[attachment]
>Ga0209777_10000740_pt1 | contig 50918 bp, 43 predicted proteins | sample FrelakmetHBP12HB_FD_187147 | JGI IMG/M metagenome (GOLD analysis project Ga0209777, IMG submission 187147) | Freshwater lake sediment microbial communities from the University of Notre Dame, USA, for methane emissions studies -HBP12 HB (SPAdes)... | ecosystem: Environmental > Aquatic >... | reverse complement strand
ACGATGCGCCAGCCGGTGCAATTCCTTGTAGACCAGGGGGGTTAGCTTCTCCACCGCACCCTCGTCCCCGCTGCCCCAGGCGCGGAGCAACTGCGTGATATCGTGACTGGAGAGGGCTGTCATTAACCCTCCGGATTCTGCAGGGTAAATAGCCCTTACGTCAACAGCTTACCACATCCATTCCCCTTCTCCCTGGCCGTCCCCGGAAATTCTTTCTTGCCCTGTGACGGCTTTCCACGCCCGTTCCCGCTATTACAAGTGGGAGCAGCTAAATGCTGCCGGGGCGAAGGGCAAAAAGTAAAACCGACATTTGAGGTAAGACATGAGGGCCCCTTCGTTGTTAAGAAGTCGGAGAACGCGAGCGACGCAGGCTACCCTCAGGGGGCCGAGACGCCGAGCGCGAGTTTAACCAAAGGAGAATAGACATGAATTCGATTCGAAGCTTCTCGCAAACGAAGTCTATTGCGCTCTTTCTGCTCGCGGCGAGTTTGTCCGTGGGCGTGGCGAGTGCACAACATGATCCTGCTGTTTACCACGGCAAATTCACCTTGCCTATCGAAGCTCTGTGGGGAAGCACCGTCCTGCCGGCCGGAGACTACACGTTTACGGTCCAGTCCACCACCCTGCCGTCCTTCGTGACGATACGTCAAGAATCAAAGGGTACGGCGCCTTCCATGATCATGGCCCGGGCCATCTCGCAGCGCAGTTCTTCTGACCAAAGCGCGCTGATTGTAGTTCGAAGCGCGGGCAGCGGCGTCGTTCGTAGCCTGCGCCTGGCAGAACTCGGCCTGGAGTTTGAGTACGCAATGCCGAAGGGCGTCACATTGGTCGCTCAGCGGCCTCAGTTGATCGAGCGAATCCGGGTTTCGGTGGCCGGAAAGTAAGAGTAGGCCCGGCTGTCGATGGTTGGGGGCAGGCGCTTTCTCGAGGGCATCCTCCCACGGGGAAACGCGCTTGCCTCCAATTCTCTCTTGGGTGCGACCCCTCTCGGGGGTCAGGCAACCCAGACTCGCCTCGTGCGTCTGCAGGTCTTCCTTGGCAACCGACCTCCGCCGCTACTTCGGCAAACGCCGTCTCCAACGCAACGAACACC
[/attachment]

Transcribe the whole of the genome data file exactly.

>Ga0209777_10000740_pt1 | contig 50918 bp, 43 predicted proteins | sample FrelakmetHBP12HB_FD_187147 | JGI IMG/M metagenome (GOLD analysis project Ga0209777, IMG submission 187147) | Freshwater lake sediment microbial communities from the University of Notre Dame, USA, for methane emissions studies -HBP12 HB (SPAdes)... | ecosystem: Environmental > Aquatic >... | reverse complement strand
ACGATGCGCCAGCCGGTGCAATTCCTTGTAGACCAGGGGGGTTAGCTTCTCCACCGCACCCTCGTCCCCGCTGCCCCAGGCGCGGAGCAACTGCGTGATATCGTGACTGGAGAGGGCTGTCATTAACCCTCCGGATTCTGCAGGGTAAATAGCCCTTACGTCAACAGCTTACCACATCCATTCCCCTTCTCCCTGGCCGTCCCCGGAAATTCTTTCTTGCCCTGTGACGGCTTTCCACGCCCGTTCCCGCTATTACAAGTGGGAGCAGCTAAATGCTGCCGGGGCGAAGGGCAAAAAGTAAAACCGACATTTGAGGTAAGACATGAGGGCCCCTTCGTTGTTAAGAAGTCGGAGAACGCGAGCGACGCAGGCTACCCTCAGGGGGCCGAGACGCCGAGCGCGAGTTTAACCAAAGGAGAATAGACATGAATTCGATTCGAAGCTTCTCGCAAACGAAGTCTATTGCGCTCTTTCTGCTCGCGGCGAGTTTGTCCGTGGGCGTGGCGAGTGCACAACATGATCCTGCTGTTTACCACGGCAAATTCACCTTGCCTATCGAAGCTCTGTGGGGAAGCACCGTCCTGCCGGCCGGAGACTACACGTTTACGGTCCAGTCCACCACCCTGCCGTCCTTCGTGACGATACGTCAAGAATCAAAGGGTACGGCGCCTTCCATGATCATGGCCCGGGCCATCTCGCAGCGCAGTTCTTCTGACCAAAGCGCGCTGATTGTAGTTCGAAGCGCGGGCAGCGGCGTCGTTCGTAGCCTGCGCCTGGCAGAACTCGGCCTGGAGTTTGAGTACGCAATGCCGAAGGGCGTCACATTGGTCGCTCAGCGGCCTCAGTTGATCGAGCGAATCCGGGTTTCGGTGGCCGGAAAGTAAGAGTAGGCCCGGCTGTCGATGGTTGGGGGCAGGCGCTTTCTCGAGGGCATCCTCCCACGGGGAAACGCGCTTGCCTCCAATTCTCTCTTGGGTGCGACCCCTCTCGGGGGTCAGGCAACCCAGACTCGCCTCGTGCGTCTGCAGGTCTTCCTTGGCAACCGACCTCCGCCGCTACTTCGGCAAACGCCGTCTCCAACGCAACGAACACC